Review by Sunetra Chakravati,
12/12/2011 3:48:28 PM
The A2DP wireless audio streaming support is a nice touch.
Motorola hasn't taken the L7's upgrade far enough with the L7e.
When the Motorola SLVR L7 launched in early 2005, its 11.5mm-thick profile ranked as the thinnest candybar around. But, like the RAZR V3, it was all about fashion over features. The RAZR V3 got a welcome upgrade in the guise of the V3i and now it's the turn of the SLVR L7 with the new L7e.
As the 'e' suffix suggests, the Motorola SLVR L7e has been equipped with EDGE (2.75G) capabilities, giving it faster download speeds. But that's not all - the camera has been improved from VGA to 1.3 megapixels and A2DP (Advance Audio Distribution Profile) support has been added, allowing wireless Bluetooth streaming of music in stereo from your handset to a pair of compatible Bluetooth headphones or speakers.The original design remains intact except for a re-jigged keypad, the superfluous menu key has been dropped and buttons included for accessing the web browser and a cancel command. It's still tactile and fantastic to operate. Moto's slightly improved user interface has slicker texting and a contact search.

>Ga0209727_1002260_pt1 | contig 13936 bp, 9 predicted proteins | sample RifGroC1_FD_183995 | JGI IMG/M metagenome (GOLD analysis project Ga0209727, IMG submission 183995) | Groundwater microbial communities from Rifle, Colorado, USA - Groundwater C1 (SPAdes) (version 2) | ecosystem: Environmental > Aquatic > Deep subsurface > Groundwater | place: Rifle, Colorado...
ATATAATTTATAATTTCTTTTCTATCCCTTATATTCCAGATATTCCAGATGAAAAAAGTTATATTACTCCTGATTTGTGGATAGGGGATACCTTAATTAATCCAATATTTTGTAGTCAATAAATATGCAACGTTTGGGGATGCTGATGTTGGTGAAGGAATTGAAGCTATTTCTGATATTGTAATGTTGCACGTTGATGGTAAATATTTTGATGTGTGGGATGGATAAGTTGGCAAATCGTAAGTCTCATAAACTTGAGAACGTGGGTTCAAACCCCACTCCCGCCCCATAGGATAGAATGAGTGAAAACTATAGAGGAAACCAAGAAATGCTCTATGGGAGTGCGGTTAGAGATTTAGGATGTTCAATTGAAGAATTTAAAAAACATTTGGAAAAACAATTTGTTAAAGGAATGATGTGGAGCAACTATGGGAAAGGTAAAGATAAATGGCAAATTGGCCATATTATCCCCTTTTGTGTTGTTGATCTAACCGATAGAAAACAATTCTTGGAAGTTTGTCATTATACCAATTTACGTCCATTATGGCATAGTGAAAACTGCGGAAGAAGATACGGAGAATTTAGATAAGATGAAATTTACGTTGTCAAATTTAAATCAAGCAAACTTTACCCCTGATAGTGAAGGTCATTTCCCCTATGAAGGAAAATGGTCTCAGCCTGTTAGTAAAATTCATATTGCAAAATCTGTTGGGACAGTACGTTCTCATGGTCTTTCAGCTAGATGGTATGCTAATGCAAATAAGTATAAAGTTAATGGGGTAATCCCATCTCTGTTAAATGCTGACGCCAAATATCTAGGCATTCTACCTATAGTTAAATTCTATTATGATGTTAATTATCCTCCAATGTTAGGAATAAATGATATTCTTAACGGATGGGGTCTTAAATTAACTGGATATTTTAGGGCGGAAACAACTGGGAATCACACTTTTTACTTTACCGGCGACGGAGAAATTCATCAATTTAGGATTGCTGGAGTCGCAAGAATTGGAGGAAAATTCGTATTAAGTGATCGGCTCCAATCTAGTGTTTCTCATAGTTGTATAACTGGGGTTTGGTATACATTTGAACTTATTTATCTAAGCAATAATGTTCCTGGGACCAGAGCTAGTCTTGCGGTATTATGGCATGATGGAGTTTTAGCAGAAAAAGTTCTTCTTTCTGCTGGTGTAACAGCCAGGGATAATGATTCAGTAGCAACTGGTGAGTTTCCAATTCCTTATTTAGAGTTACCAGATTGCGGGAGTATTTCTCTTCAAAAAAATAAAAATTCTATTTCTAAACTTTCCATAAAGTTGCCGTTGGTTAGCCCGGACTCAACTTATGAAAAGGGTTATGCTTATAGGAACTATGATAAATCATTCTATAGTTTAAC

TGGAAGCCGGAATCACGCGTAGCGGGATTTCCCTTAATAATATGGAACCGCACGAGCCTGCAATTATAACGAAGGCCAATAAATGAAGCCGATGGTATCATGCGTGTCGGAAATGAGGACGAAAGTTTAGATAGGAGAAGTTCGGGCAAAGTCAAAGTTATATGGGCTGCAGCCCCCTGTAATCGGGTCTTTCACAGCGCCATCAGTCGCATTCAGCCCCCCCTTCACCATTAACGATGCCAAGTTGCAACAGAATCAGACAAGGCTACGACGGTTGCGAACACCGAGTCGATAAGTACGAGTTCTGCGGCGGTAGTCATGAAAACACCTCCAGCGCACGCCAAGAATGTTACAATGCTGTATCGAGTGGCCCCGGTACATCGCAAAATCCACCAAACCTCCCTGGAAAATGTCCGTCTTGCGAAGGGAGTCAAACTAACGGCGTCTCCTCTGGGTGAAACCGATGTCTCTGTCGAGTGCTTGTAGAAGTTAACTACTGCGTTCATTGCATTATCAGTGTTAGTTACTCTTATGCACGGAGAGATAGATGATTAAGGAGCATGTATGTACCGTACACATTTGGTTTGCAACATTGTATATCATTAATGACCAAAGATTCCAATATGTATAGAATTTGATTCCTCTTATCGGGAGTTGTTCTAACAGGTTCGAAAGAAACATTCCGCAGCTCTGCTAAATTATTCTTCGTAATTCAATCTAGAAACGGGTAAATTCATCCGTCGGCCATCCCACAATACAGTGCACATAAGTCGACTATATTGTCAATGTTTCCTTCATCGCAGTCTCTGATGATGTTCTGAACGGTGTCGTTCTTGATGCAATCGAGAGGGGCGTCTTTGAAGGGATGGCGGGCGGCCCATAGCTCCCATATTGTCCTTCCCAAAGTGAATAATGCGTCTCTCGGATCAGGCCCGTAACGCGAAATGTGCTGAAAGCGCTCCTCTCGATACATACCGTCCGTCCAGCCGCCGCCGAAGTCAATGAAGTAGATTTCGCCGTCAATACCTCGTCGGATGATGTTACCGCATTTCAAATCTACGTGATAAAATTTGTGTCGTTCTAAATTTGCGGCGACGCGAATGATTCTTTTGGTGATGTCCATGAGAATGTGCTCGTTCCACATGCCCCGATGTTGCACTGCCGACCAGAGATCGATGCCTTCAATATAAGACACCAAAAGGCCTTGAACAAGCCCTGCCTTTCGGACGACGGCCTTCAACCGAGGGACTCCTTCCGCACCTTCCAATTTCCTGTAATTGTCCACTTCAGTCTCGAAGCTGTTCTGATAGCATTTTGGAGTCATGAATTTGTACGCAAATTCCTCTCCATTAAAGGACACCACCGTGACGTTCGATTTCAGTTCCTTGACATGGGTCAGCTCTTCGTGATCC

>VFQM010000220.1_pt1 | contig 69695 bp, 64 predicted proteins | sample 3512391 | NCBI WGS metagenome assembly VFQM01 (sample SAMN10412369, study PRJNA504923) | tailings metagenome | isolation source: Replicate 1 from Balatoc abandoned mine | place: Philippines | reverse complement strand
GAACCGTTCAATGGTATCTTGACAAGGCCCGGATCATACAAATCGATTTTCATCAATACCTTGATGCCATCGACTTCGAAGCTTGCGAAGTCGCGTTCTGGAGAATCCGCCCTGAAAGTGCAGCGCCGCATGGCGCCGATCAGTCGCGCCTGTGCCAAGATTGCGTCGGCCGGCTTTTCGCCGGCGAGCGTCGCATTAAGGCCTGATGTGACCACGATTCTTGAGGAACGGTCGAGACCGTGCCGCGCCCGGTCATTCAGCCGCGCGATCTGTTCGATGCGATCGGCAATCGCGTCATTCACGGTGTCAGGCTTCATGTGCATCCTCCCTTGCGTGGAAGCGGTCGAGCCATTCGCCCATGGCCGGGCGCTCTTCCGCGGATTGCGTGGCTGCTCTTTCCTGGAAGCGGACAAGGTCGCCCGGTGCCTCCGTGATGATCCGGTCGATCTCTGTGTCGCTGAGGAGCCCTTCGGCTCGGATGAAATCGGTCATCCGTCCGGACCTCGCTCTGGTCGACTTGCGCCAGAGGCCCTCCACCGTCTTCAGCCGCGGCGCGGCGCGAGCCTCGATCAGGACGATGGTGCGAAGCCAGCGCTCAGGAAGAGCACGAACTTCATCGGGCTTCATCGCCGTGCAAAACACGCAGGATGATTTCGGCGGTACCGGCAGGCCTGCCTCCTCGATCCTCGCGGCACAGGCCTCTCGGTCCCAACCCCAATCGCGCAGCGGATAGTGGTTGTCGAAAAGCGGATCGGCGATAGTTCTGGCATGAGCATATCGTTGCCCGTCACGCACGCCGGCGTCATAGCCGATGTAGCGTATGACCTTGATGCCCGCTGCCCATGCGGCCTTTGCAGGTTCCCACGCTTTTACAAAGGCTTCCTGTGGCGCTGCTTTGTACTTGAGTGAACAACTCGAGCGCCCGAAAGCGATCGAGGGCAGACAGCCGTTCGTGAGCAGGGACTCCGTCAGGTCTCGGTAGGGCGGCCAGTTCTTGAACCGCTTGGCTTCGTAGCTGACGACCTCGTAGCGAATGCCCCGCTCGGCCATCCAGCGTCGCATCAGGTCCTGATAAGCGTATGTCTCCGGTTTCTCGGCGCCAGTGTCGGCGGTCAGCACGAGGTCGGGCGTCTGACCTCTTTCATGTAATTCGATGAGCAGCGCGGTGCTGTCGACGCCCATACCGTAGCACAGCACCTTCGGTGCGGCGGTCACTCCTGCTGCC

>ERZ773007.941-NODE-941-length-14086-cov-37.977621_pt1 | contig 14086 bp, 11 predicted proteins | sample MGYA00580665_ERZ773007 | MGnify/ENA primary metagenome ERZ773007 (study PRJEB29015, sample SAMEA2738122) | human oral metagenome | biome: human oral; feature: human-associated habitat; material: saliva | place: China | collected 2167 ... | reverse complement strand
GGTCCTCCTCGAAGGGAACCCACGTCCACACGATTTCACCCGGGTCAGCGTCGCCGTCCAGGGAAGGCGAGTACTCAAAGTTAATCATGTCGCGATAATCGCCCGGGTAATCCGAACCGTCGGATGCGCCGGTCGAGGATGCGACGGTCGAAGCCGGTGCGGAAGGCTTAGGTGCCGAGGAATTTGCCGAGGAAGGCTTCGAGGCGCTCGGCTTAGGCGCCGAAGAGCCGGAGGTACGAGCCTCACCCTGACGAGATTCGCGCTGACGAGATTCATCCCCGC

The built-in music player is very basic and you will have to connect a pair of Bluetooth headphones to boost the weedy sound issued from its proprietary earphones. The MOTOSLVR L7e retains the microSD card slot, so you can store around 500 good-quality tracks if you invest in a 2GB card, but you will have to share this with your other multimedia stuff. Motorola has also bumped up the internal memory from 5MB to 20MB.The camera upgrade is a tad disappointing, especially when the standard is now two megapixels. Photo quality is only good for wallpaper and MMS.
Motorola's mid to high-end phones always pack quad-band capabilities and the L7e is no different. This means you can make and receive calls in most parts of the world, and frequent global travellers will dig the airplane mode to enable use of the phone's non-network features on flights.The feature and design advancements on the Motorola SLVR L7e aren't really tantalising enough for L7 owners to upgrade or to attract new punters. There are more feature-packed slimliners at the same price point, like the Samsung Ultra range series, to aim for. But as a good-value prepay phone, it has potential.